Allocation of jurisdiction within the UK courts
Produced in partnership with Alistair Mackenzie of 2 Temple Gardens

The following Dispute Resolution practice note produced in partnership with Alistair Mackenzie of 2 Temple Gardens provides comprehensive and up to date legal information covering:

  • Allocation of jurisdiction within the UK courts
  • Definitions/abbreviations
  • Impact of Brexit on the CJJA intra UK jurisdiction regime
  • Conditions for the CJJA intra UK jurisdiction regime to apply
  • Defendant’s domicile for the purposes of CJJA 1982, s16(1)(b) (CJJA 1982, s 42A)
  • Individuals
  • Corporations
  • The general rule—defendant’s domicile
  • Individuals
  • Corporations
  • More...

Allocation of jurisdiction within the UK courts

This Practice Note considers the allocation of jurisdiction within the UK under the Civil Jurisdiction and Judgments Act 1982 (CJJA 1982). It considers the scope of that regime and the conditions which need to be met for the regime to apply, and considers the interaction with Regulation 1215/2012, Brussels I (recast) (the Regulation). It covers the general rule as well as exceptions to that rule. Finally, it considers forum conveniens in this context.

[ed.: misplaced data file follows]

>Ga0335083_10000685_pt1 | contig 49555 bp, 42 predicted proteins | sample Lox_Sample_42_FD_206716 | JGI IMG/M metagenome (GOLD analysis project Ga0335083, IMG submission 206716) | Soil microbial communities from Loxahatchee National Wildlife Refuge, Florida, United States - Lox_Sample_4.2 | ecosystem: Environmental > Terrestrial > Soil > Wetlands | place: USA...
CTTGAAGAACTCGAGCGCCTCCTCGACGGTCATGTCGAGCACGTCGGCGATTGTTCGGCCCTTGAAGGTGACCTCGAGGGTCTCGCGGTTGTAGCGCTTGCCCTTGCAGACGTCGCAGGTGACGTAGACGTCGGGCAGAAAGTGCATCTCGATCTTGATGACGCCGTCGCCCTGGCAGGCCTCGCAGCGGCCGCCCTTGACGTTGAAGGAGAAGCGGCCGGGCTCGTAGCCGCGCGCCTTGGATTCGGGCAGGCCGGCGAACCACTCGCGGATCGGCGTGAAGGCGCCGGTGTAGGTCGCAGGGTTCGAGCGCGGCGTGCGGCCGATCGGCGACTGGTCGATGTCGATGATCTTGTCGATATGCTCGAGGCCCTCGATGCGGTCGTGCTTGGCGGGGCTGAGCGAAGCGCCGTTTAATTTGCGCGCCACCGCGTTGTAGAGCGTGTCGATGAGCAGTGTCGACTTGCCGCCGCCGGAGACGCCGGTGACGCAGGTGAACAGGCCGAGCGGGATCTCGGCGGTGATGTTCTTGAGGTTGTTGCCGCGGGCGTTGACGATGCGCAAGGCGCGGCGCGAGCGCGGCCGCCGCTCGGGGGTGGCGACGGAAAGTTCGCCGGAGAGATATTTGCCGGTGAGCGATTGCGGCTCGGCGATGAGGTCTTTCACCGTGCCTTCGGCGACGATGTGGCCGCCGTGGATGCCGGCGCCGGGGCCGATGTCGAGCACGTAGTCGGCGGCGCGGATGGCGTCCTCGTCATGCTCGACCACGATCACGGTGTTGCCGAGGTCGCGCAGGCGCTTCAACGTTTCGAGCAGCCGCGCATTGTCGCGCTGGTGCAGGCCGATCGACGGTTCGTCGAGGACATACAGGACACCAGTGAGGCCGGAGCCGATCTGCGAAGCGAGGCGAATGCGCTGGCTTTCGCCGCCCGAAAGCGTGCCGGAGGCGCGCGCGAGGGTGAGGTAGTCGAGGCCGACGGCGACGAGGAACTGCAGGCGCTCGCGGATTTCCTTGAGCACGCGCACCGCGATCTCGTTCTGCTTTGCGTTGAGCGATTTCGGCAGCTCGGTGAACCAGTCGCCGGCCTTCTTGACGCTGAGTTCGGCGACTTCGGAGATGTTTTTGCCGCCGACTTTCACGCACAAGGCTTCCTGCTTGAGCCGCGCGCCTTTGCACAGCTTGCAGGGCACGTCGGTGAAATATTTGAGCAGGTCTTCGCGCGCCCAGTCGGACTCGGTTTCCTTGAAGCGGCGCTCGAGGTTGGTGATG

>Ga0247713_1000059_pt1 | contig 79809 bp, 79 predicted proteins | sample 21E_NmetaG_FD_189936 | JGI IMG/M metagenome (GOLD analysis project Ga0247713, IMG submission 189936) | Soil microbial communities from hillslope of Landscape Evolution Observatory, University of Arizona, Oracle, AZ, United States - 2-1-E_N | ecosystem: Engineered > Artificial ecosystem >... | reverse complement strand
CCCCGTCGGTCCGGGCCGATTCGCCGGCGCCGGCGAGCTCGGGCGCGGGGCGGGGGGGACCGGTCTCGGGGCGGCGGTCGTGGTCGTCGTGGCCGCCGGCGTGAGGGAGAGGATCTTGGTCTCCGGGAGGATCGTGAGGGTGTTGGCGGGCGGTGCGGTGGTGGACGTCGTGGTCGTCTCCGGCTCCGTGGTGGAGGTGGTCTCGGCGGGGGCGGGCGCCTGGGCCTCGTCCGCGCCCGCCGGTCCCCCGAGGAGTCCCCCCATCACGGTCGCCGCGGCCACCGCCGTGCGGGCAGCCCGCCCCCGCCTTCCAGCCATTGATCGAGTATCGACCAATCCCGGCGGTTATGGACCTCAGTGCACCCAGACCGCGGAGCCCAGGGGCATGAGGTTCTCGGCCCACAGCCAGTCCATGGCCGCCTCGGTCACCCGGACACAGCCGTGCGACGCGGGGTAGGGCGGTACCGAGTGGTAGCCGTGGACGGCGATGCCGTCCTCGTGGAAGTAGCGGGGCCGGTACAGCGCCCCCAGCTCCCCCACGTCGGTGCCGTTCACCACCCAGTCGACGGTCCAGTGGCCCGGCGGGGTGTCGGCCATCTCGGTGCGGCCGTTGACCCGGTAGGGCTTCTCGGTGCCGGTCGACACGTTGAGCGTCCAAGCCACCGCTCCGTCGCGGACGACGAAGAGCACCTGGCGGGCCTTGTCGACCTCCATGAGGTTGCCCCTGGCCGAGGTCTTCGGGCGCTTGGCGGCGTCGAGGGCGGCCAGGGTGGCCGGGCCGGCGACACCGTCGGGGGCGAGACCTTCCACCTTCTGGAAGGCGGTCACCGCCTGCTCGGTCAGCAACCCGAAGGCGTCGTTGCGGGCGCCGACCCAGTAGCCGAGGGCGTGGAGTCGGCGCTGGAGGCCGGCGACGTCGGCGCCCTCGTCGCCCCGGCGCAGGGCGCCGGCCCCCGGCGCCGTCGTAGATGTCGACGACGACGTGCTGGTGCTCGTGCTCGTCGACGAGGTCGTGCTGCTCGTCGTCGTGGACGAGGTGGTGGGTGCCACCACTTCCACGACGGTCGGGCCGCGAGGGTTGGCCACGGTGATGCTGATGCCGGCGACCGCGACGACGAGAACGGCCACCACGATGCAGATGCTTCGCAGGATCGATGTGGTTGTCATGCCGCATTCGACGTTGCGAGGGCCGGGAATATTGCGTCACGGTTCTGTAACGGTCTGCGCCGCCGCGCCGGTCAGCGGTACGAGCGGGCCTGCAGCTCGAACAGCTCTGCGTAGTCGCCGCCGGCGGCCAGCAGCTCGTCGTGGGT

English lawyers dealing with cross-border litigation need to be aware of a variety of different regimes used to determine the courts that can, or should, hear a claim against a particular defendant. One of those regimes is that provided for by CJJA 1982, Pt II and Sch 4, which collectively set out the rules of the allocation of jurisdiction (and also the recognition and enforcement of judgments) within the UK. For ease of reference, this regime is referred to as the ‘CJJA intra UK jurisdiction regime’.

The UK is made up of four countries, but only three legal jurisdictions: England and Wales, Scotland and Northern Ireland. CJJA 1982, s 50, refers to each of these as ‘parts of the UK’.

The CJJA intra UK jurisdiction regime is intended to provide rules to allocate jurisdiction within the UK itself. Different rules and considerations apply when determining whether the

Related documents:

Popular documents